On the 12th February, current and past sabbaticals, college officers and other DITSU members gathered in St. Laurence in Grangegorman to celebrate the 25th anniversary of DITSU. The space filled up quickly (and even quicker once the food and wine was brought out) with renowned academics and union members in very nice suits. Despite some suits, the atmosphere was informal and celebratory; from the start it felt more like a family reunion than an anniversary – and with many past elected officers attending, in many ways, it was one.
Diarmuid Cleary, the current VP for Events and Absolute Madman summed up what this role is: “I organise events and I also consider fundraising to be a major part of the job. I try to encourage people to have more fun”. Noting his admiration for DITSU for thriving for 25 years, he took a long pause to think about his favourite memory of his time as VP of Events before settling on last year’s fundraiser which raised €21,000 through events that he and his team organised, saying “I like to encourage students to shave their heads and jump off buildings”. Right so.
Boni Odoemene, the current president of DITSU who we all know and love, introduced three past presidents; Hugh O’Reilly, Deiric Ó Broin and Ciarán Nevin. The three of them gave incredibly moving speeches about their time as president and how things have changed since their times in office while Boni, in his speech, looked towards the future. His admiration for his predecessors gave his speech a sentimental tone but his positive and hopeful vision for the future was overpowering.
Shortly after his speech, I managed to drag Boni away from important-looking people in ties to talk to him about his presidency. His campaign ran on a simple and important vision: he wanted “a dynamic union that could communicate better with the students”. His vision came to life last year, particularly in his fondest memory of his presidency: the USI march. “Seeing our students as one force, together, for our union made me very proud”. The work of Boni and his team and their attentiveness to student affairs led to an unforgettably powerful day that will be remembered and honoured in another 25 years.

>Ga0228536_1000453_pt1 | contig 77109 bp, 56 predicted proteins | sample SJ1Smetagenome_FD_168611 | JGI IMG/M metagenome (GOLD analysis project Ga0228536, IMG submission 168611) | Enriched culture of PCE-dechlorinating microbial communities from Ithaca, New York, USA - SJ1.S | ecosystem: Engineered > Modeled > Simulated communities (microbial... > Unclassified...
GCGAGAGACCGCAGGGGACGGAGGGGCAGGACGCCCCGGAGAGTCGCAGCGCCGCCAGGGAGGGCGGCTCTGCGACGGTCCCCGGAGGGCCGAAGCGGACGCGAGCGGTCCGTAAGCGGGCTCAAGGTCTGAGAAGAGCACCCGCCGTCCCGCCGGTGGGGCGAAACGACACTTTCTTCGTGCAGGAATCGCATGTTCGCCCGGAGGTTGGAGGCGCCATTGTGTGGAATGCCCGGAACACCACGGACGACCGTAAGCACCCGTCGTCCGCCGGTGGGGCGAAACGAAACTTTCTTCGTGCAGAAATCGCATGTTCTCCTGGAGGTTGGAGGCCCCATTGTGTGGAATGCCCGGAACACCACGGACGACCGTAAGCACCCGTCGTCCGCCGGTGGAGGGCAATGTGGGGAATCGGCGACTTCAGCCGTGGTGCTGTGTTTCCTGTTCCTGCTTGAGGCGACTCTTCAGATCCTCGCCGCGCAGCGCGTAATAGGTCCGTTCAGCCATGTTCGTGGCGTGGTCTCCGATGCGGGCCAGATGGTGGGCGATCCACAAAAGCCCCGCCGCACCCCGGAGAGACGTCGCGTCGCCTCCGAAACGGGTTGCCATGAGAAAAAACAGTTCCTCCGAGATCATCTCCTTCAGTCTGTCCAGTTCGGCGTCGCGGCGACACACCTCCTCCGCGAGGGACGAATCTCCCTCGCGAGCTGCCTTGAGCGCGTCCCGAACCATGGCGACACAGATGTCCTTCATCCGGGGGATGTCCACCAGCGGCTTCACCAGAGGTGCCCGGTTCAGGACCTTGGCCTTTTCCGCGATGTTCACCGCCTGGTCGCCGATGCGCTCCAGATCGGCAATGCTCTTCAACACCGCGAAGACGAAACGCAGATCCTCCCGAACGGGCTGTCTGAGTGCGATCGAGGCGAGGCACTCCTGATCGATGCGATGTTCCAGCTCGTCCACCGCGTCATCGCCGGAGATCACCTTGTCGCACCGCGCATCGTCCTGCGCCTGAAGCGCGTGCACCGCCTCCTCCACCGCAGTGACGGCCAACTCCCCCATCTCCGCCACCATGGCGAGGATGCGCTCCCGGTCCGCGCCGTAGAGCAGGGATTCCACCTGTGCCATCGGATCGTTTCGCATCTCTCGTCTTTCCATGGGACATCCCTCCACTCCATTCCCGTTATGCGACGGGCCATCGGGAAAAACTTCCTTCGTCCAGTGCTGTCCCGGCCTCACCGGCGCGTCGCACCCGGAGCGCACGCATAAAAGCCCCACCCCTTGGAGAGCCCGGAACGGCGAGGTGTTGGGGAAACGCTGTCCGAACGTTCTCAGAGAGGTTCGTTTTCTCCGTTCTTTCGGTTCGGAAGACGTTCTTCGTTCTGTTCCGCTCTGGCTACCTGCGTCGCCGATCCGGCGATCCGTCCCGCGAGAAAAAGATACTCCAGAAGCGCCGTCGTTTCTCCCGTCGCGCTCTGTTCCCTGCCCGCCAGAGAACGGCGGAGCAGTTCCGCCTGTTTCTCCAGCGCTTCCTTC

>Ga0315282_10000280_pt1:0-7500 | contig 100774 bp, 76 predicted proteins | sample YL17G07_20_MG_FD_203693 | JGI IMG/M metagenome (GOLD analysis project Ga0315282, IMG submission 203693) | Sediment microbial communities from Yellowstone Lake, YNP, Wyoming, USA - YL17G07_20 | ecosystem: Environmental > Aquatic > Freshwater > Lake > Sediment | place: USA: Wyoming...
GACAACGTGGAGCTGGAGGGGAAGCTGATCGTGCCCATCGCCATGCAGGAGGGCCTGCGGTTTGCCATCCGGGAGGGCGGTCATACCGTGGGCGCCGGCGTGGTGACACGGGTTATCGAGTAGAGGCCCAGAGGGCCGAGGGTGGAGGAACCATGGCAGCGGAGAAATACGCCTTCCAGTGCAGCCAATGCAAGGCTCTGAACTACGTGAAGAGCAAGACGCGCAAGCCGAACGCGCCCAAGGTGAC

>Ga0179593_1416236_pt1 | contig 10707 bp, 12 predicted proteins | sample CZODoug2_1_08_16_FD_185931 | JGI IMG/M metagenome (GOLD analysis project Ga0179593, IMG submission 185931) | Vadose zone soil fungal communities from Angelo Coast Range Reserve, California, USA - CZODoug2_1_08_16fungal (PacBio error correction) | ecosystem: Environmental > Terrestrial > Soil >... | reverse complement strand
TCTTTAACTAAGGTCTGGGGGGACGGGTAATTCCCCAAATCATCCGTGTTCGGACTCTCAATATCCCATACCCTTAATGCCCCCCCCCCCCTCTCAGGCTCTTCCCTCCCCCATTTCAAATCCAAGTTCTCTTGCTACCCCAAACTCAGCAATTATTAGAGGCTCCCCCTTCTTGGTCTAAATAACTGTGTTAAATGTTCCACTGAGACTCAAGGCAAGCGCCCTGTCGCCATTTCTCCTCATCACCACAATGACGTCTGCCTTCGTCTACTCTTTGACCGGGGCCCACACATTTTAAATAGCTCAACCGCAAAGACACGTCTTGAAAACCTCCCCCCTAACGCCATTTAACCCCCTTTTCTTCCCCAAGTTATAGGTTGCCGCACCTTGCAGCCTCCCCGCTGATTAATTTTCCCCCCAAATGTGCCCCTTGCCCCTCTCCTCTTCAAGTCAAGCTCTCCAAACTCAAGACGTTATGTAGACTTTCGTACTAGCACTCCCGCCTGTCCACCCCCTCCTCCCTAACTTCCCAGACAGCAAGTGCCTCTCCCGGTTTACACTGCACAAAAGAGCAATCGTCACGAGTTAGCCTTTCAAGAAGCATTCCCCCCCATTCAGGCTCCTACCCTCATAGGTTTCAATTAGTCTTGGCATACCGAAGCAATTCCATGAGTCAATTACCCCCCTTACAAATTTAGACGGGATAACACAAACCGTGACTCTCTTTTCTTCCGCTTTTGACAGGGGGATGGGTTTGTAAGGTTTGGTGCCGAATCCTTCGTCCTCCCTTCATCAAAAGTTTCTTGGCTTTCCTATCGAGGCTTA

To close the evening, I was given the opportunity to sit down with the Brian Norton, the President of DIT. Despite his intimidating title, he very kindly told me that I could ask him anything I wanted. This is where my hard-hitting journalism skills kicked in. “So,” I asked him, “what do you do?”. He explained his job of managing the strategies, the money, the campus development, the future of the institute and about a hundred other things. Of the job, he said that “learning backstories is a joy. Getting a sense of what the institute does in terms of helping young people meet their goals is what it’s about”. That has been his job for the last 15 years. The President took a moment to appreciate the site we were on. “Having students on Grangegorman is a real step towards the future”, he said, seeing as it was always doubted whether it would ever actually happen. Then he freaked me out by telling me that he’ll be handing me my parchment in a year and a half when I graduate, but that seems too soon for me so let’s maybe give it another ten years.
All in all, the evening was a really moving celebration of both the past and future of DITSU. Hearing everything that has been done by DITSU, from improving the campuses 25 years ago to helping organise the USI marches, was, in two words, pretty cool. So, as I walked out of the building, plastic bowl of cocktail sausages in hand, I thought about who has looked out for us all these years and who’ll be doing so in the future and could only feel excited.
I'm Caoimhe, a 2nd year Contemporary Visual Culture student and I like face masks and the sun (not the newspaper).